2. Changes in HIV risk behavior [ Time Frame: 3 months post-release (Time 2) ]
    Changes in HIV risk behavior -- among those who were identified at risk and who thus received feedback, pre-post incarceration changes in terms of pre-incarceration standard deviations. If more than one domain of feedback (risky sex, risky needle use), average standard deviation change.


Secondary Outcome Measures :
  1. Changes in accuracy of perceptions of normative risk behavior [ Time Frame: Immediately following intervention (Time 1) ]
    Changes in accuracy of perceptions of normative behavior (pre-post intervention changes in terms of pre-intervention standard deviations) in areas of risk/feedback

  2. Requests Community Resources [ Time Frame: Immediately following intervention (Time 1) ]
    Choose to print a copy of community resources in domain(s) of risk

  3. Makes Use of Community Resources [ Time Frame: 3 months post-release (Time 2) ]
    Makes use of relevant community services during 3 months post-release



Information from the National Library of Medicine

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Ages Eligible for Study:   18 Years and older   (Adult, Older Adult)
Sexes Eligible for Study:   All
Accepts Healthy Volunteers:   No
Criteria

Inclusion Criteria:

  • Sufficient proficiency in spoken English to understand computer-assisted assessments and feedback
  • post-sentencing with a sentence (i.e., less than 12 months) likely to be served out at the jail (vs. a state or federal prison) and likely to be released into the community. The invitation to participate will be timed so treatment is delivered toward the end of incarceration (within one week of release) to minimize decay of effects, and to capitalize on the motivational value of the up-coming release.

Exclusion Criteria:

  • Those with detainers to other jurisdictions and to Immigration and Customs Enforcement (ICE)

Information from the National Library of Medicine

To learn more about this study, you or your doctor may contact the study research staff using the contact information provided by the sponsor.

Please refer to this study by its ClinicalTrials.gov identifier (NCT number): NCT03501732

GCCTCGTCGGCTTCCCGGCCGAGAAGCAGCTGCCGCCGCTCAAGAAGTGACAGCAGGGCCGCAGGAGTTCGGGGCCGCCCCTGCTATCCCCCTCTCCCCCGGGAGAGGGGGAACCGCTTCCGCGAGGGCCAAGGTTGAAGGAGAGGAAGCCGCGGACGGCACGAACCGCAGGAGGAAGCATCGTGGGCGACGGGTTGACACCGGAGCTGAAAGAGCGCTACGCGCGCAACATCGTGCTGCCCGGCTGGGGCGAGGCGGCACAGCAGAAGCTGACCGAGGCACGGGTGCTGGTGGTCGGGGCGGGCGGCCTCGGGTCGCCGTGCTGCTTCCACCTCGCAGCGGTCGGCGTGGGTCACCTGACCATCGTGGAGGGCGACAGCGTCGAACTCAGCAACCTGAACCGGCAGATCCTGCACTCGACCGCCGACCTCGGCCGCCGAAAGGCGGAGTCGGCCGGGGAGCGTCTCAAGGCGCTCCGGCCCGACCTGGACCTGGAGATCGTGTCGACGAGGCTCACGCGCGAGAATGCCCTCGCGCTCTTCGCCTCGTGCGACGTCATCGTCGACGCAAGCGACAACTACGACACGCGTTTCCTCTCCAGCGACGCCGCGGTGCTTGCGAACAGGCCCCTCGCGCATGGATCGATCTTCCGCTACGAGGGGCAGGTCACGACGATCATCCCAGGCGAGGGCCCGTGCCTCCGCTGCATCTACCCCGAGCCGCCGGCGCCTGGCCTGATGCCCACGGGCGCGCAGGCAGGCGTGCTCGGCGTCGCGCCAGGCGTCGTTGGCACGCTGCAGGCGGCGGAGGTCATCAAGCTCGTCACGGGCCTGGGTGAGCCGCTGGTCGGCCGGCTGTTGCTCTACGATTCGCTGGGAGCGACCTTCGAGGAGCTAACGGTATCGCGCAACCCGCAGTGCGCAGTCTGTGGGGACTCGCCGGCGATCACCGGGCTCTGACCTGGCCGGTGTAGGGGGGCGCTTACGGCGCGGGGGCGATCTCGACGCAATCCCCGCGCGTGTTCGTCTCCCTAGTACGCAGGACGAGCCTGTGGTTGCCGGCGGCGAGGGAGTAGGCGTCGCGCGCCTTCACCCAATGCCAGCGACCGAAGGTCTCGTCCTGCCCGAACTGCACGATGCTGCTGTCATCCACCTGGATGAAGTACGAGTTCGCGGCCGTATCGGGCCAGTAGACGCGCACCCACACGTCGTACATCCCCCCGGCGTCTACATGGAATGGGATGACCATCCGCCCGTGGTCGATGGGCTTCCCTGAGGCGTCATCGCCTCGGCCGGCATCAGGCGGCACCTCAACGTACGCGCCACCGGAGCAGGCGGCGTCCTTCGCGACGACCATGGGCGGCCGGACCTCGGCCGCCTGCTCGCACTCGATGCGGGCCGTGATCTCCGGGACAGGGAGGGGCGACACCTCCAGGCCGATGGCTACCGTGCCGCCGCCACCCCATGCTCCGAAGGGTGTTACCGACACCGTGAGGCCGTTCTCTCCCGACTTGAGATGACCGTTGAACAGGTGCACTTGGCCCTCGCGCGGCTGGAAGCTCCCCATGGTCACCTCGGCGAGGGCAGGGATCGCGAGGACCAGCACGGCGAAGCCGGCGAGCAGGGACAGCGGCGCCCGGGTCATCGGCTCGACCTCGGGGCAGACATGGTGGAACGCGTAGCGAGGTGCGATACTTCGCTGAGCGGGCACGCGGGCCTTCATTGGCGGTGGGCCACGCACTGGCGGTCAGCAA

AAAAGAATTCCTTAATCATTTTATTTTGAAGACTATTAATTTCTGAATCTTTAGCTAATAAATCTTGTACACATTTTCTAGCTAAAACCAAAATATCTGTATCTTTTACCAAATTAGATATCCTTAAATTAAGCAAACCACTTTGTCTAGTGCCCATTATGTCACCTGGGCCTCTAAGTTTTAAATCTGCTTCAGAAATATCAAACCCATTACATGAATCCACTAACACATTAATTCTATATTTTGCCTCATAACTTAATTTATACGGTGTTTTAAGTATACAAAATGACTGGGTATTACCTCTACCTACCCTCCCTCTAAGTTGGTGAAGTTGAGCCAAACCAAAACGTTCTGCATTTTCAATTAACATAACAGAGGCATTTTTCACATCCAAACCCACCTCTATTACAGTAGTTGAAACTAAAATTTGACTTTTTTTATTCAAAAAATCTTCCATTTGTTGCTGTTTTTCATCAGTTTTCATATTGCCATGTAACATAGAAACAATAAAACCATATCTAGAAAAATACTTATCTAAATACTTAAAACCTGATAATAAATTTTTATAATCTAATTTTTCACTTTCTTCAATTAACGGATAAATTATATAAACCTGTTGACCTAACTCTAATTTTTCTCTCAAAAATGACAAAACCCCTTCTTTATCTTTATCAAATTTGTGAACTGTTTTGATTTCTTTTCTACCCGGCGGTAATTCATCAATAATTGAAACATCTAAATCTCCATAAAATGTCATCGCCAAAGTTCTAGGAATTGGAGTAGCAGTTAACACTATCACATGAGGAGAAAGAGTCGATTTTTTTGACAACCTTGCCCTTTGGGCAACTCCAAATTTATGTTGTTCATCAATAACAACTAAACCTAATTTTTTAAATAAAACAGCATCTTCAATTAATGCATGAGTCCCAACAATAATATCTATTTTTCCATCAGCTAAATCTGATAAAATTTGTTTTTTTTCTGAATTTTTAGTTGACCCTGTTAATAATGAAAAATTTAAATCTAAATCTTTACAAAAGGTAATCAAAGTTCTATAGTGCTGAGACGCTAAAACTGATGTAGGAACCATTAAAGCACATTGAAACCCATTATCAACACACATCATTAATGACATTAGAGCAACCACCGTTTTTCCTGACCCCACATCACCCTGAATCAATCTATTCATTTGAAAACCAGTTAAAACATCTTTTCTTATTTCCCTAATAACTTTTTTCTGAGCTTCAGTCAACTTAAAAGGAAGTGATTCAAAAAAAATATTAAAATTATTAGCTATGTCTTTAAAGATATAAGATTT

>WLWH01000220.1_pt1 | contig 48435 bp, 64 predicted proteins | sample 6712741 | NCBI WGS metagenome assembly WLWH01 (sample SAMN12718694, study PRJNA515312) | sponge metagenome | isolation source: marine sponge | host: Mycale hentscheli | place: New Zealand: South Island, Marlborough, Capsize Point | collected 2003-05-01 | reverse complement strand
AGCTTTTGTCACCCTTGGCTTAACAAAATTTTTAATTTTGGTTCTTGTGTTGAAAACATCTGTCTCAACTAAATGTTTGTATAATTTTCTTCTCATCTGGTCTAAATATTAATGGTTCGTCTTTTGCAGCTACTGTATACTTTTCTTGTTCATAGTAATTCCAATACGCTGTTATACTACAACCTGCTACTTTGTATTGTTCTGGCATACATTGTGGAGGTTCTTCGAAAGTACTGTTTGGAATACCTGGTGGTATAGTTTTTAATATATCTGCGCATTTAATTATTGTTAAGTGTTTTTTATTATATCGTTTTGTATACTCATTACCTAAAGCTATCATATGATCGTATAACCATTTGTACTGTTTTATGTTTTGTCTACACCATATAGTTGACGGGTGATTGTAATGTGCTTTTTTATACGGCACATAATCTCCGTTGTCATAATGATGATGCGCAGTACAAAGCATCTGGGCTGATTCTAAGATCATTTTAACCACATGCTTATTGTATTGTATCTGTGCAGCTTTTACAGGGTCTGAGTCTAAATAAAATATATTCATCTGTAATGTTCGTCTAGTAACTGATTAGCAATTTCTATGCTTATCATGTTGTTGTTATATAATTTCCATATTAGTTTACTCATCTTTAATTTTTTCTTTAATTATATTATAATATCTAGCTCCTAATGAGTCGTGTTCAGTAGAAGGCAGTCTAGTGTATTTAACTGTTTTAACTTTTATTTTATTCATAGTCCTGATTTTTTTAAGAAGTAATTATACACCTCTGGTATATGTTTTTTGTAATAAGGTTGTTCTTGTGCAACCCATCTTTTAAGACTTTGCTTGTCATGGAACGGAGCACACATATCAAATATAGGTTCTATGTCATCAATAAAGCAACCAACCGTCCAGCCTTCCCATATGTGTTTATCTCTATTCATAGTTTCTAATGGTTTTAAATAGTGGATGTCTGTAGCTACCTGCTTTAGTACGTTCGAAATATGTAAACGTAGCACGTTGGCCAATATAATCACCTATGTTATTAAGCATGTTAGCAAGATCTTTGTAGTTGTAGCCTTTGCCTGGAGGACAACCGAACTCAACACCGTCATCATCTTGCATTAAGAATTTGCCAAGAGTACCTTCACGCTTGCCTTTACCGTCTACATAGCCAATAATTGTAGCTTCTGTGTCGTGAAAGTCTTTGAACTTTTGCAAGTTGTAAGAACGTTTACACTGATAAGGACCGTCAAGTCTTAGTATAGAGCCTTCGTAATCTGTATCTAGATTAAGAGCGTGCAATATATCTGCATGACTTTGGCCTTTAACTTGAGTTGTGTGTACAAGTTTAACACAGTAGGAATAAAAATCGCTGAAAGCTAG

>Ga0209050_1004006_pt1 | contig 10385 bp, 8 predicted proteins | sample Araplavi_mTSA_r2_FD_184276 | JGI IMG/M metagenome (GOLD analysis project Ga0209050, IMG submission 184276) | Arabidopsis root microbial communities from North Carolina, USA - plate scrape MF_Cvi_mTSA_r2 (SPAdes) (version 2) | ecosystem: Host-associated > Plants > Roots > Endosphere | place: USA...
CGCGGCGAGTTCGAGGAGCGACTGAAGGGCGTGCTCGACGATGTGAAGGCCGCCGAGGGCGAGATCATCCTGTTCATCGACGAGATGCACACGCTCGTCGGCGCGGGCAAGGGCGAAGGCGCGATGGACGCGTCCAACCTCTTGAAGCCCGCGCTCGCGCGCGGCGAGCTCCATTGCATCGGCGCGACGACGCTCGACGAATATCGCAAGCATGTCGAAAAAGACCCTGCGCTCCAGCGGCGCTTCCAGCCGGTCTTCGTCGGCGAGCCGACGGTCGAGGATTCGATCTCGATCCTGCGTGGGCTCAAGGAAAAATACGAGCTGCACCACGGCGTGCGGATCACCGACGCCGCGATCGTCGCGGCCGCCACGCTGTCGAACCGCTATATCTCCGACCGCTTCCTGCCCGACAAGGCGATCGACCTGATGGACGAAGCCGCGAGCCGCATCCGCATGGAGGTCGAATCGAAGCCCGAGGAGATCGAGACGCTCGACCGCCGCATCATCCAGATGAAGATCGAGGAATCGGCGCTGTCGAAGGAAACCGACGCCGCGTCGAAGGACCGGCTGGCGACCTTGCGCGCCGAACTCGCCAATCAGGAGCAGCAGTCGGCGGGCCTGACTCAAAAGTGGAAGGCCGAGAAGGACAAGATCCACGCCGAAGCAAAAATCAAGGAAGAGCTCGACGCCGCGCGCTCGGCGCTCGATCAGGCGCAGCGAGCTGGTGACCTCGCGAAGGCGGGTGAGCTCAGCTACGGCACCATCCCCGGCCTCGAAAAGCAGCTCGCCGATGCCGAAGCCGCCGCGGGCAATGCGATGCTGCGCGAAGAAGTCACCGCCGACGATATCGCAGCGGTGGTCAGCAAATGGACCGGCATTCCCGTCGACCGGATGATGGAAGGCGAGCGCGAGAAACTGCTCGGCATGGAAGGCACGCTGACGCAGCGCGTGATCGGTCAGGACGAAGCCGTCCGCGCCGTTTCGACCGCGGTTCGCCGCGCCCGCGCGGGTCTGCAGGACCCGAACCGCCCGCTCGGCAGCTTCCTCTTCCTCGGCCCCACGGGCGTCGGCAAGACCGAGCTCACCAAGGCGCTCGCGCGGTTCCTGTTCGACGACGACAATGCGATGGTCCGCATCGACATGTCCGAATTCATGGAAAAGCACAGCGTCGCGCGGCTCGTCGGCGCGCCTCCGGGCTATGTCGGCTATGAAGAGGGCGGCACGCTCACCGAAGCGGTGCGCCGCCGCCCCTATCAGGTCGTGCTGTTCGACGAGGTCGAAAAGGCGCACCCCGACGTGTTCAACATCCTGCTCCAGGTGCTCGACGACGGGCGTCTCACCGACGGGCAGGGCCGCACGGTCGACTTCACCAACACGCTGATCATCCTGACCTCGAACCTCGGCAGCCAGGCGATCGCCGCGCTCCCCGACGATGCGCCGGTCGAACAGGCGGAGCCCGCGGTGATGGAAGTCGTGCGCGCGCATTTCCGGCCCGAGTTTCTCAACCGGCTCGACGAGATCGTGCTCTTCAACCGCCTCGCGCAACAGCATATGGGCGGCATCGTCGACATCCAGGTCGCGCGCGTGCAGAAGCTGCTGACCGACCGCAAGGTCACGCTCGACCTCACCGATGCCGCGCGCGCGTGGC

Contacts
Contact: June P Tangney, PhD 7039931365 jtangney@gmu.edu
Contact: Jeffrey Stuewig, PhD 7039931365 jstuewig@gmu.edu

Sponsors and Collaborators
George Mason University
OAR, Fairfax
Slonky, Inc
Investigators
Principal Investigator: June P Tangney, PhD George Mason University

Responsible Party: June Tangney, Professor, George Mason University
ClinicalTrials.gov Identifier: NCT03501732     History of Changes
Other Study ID Numbers: R34DA042974-01 ( U.S. NIH Grant/Contract )
First Posted: April 18, 2018    Key Record Dates
Last Update Posted: April 18, 2018
Last Verified: April 2018
Individual Participant Data (IPD) Sharing Statement:
Plan to Share IPD: Yes
Plan Description: We will make the data and associated documentation available to researchers under a data-sharing agreement that provides for: (1) release of individually prepared datasets containing the subset of variables required to answer the requester's research question(s); (2) a commitment to using the data only for research purposes and not to attempt to identify any individual participant; (3) a commitment to securing the data using appropriate computer technology housed in a secure laboratory facility; and (4) a commitment to destroying or returning the data after analyses are completed. Because of the exceptionally sensitive nature of the data, detailed criminal history and re-arrest information and self-reports of undetected criminal behavior will not be shared. Data requests will be accepted beginning 12 months after publication of the primary findings of the proposed project.
Supporting Materials: Study Protocol
Statistical Analysis Plan (SAP)
Informed Consent Form (ICF)
Clinical Study Report (CSR)
Analytic Code
Time Frame: Beginning 12 months after publication of the primary findings of the proposed project, for 5 years.
Access Criteria: Researchers who commit to using the data only for research purposes and not to attempt to identify any individual participant; who commit to securing the data using appropriate computer technology housed in a secure laboratory facility; and who commit to destroying or returning the data after analyses are completed.

Studies a U.S. FDA-regulated Drug Product: No
Studies a U.S. FDA-regulated Device Product: No